Should Disaster Strike...
“What you saw after Katrina was a complete breakdown,” says Dave Frank, president of the American Institute for Cleaning Sciences, Highlands Ranch, Colo. “When an emergency happens, 95 percent of facilities will not be prepared for it and that was evident during Katrina.”
Whether it’s a natural disaster or an outbreak of disease, emergencies can happen anytime, anywhere. Unfortunately, many businesses suffer from that-will-never-happen-here syndrome.
“There’s sometimes a cavalier attitude about it,” says Steve Spencer, facility specialist for State Farm Insurance, Bloomington, Ill. “If you lack planning, you’re going to fail. If you don’t fail it’s just by dumb luck that you get by.”
Smart managers plan for the worst and hope for the best. The best way to do that is to create a thorough emergency preparedness plan.
How ready is your organization for a crisis? What steps would you take if a chemical tanker truck overturns on your grounds? How would you ensure employee safety in case of an outbreak of avian flu? If you can’t answer these questions quickly and confidently, then it’s time to implement some changes.
A Group Effort
The housekeeping department should have an accurate, comprehensive and updated emergency plan in place. However, that document cannot exist in a bubble; it should be part of a larger, company-wide business continuity plan.
“During an emergency, a lot of what will impact housekeeping will be from other departments, and a lot of what housekeeping does will impact these other departments,” Spencer says. “What housekeeping has planned needs to dovetail with the overall preparedness plan of the facility.”
For example, if there is a pandemic and people must be quarantined, housekeeping will deal with hygiene issues, while another department handles food distribution.
A pipe that bursts will present cleanup issues for housekeeping, but associated power outages may affect the information technology department.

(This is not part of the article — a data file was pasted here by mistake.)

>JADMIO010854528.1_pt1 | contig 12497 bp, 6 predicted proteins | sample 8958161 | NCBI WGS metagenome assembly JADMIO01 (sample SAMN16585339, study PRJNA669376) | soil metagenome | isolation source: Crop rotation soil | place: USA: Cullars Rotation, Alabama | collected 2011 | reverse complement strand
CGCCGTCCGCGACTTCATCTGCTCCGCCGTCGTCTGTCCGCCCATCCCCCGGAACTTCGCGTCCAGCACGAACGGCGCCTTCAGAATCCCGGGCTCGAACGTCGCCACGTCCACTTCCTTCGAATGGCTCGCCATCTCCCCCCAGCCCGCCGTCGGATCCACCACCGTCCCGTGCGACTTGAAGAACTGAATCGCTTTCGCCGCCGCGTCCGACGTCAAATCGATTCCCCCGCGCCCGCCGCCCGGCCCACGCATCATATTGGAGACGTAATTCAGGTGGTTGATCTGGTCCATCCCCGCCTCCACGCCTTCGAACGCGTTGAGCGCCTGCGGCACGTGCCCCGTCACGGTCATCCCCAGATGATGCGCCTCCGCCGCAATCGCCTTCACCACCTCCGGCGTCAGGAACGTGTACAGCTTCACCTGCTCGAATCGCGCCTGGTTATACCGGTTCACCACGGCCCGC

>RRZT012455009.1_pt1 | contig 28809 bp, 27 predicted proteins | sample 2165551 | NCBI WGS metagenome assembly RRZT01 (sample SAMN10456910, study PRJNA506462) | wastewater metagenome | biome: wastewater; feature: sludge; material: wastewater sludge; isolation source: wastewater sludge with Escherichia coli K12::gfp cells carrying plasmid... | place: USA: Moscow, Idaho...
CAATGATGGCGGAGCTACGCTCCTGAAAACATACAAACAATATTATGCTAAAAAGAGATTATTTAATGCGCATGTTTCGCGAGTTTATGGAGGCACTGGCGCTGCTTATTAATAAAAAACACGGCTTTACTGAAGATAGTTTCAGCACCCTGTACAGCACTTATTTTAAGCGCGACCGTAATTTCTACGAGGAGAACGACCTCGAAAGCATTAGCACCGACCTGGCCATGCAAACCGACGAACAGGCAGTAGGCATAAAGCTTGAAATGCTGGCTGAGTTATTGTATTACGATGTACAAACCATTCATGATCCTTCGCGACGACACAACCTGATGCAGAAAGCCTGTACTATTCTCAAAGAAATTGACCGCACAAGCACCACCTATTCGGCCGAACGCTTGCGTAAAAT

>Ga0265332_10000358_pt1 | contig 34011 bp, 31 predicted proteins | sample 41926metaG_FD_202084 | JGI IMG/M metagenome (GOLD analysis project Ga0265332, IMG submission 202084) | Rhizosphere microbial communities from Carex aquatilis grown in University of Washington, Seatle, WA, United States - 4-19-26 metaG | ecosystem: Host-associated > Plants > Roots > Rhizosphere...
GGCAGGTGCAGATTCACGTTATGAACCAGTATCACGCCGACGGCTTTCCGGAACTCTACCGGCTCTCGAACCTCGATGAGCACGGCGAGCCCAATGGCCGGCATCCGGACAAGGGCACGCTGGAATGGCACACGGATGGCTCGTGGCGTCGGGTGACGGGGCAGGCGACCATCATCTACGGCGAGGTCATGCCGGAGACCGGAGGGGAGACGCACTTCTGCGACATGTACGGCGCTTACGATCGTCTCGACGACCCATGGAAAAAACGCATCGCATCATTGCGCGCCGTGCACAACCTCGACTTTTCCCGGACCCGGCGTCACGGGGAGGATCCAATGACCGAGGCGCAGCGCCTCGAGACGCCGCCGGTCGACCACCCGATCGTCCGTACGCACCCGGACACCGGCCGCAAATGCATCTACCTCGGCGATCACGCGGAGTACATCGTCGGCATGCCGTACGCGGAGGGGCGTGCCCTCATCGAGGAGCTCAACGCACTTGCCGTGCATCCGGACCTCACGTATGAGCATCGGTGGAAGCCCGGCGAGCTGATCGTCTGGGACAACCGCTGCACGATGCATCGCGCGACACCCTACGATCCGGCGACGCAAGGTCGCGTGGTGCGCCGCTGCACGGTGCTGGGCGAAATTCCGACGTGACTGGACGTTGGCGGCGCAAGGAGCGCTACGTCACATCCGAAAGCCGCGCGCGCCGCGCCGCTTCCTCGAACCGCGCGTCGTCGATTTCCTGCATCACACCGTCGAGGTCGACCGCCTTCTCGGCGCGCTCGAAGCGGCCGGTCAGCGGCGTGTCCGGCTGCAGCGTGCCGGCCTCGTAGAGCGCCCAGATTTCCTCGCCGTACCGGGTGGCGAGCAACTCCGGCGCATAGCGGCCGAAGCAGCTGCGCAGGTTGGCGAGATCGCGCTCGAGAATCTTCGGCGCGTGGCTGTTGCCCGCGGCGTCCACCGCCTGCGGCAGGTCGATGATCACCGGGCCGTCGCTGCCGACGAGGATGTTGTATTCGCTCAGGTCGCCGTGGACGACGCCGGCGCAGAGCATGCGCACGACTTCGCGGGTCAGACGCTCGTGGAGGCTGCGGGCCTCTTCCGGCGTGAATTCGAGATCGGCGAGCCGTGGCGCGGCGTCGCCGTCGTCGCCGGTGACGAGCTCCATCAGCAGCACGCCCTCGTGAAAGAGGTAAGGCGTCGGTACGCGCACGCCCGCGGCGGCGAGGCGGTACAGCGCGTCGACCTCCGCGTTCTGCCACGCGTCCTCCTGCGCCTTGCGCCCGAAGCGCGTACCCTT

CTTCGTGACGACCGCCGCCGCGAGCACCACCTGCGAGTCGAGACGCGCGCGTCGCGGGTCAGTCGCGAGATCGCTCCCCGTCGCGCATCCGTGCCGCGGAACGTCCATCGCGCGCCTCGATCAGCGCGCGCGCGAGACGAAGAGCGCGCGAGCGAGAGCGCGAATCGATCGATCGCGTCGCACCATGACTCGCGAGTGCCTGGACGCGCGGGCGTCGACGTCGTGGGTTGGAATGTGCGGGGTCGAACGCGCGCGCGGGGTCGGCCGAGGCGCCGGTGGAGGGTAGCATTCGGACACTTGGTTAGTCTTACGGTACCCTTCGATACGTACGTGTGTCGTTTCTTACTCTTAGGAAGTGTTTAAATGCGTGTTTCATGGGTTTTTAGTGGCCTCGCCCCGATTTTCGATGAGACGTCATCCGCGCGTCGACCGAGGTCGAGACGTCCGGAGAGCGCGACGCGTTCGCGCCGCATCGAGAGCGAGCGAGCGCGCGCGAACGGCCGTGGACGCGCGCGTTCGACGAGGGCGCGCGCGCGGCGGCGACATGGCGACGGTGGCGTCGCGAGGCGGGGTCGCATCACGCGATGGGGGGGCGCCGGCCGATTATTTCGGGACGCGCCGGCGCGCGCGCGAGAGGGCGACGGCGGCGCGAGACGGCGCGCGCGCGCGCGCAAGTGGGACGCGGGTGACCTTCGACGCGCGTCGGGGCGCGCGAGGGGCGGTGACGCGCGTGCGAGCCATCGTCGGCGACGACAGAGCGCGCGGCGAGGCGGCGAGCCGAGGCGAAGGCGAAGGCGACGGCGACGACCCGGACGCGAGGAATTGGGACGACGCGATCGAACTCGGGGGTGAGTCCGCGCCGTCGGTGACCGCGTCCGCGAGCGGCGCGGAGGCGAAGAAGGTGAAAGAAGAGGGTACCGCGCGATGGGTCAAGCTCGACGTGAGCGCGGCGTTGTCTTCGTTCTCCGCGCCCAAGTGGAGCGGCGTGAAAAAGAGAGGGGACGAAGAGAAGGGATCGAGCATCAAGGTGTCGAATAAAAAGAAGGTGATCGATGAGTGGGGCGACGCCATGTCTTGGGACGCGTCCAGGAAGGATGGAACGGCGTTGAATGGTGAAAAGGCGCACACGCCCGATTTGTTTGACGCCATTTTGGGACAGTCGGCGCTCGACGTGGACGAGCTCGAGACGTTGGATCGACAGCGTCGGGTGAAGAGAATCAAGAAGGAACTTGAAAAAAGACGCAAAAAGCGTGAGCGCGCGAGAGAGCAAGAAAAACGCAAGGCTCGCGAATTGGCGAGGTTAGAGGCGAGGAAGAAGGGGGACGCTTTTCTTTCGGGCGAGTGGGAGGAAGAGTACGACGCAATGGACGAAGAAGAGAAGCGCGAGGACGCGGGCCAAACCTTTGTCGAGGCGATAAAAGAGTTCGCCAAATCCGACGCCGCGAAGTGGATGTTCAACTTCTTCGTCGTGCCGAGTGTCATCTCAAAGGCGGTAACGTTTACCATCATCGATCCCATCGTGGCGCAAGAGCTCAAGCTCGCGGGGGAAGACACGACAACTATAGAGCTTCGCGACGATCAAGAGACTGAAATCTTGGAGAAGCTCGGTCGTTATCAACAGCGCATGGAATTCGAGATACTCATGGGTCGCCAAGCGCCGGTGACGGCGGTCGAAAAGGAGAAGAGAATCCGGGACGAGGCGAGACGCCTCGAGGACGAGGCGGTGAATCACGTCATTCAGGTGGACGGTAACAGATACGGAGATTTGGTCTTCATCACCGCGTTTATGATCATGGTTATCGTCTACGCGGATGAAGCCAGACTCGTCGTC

Representatives from every department should be at the table when the disaster plan is drafted. Key vendors, such as building service contractors, should also be involved. Bringing everyone together ensures that the key players’ individual or departmental plans mesh seamlessly.
Within the larger plan, the housekeeping department must define its role in an emergency (typically, it helps during the immediate problem and then cleans up afterward) and then outline its particular crisis procedures.
Where To Start
Too often, plans are left unwritten and instead one person serves as the walking encyclopedia of crisis management. What happens if that person leaves the company or dies? A business continuity plan needn’t be as thick as the Yellow Pages, but it must be meaningful.
“It’s not a matter of how big it is, it’s a matter of how accurate it is,” Frank says. “It could be only 12 pages as long as it identifies what everyone is doing. Without an effective plan, everybody scrambles in an emergency.”
Most helpful is a plan that has specific strategies for every potential scenario, which may take serious brainstorming. To come up with a comprehensive list, use these prompts from the Federal Emergency Management Agency (FEMA):
• Historical: What emergencies have occurred at this facility or in this community in the past?
• Geographic: What can happen because of the facility’s location? For example, is the building near a flood plain, an airport or a nuclear power plant?
• Technological: What could result from a system failure? For example, what happens if the computers crash, the HVAC system fails or the power goes out?
• Human Error: The single largest cause of workplace emergencies, human error can result from poor training, misconduct, substance abuse or fatigue. What emergencies might your company face because of employee error?
• Physical: What types of emergencies could result from the design or construction of the facility?
Analyze each potential emergency from beginning to end. While approaches may vary depending on the type of crisis (for example, a fire requires building evacuation, while a tornado keeps everyone inside), there are some basic issues that should always be covered.
The first step in any disaster is to account for all building occupants (depending on how the company’s plan is structured, housekeeping may only be responsible for locating it’s own crew). It may also be necessary to call in additional employees to help with the disaster. For both of these reasons, the first page of a preparedness plan should establish the chain of command during an emergency and include a phone tree for contacting staff.
“In the event that there’s a disaster, who’s in charge and if something happens to that person, who’s next on the bench?,” Frank notes.
Step By Step
The first part of a plan deals with the “what;” the next part should explain the “how.” Transportation could be an issue — how will you get staff to or from the facility?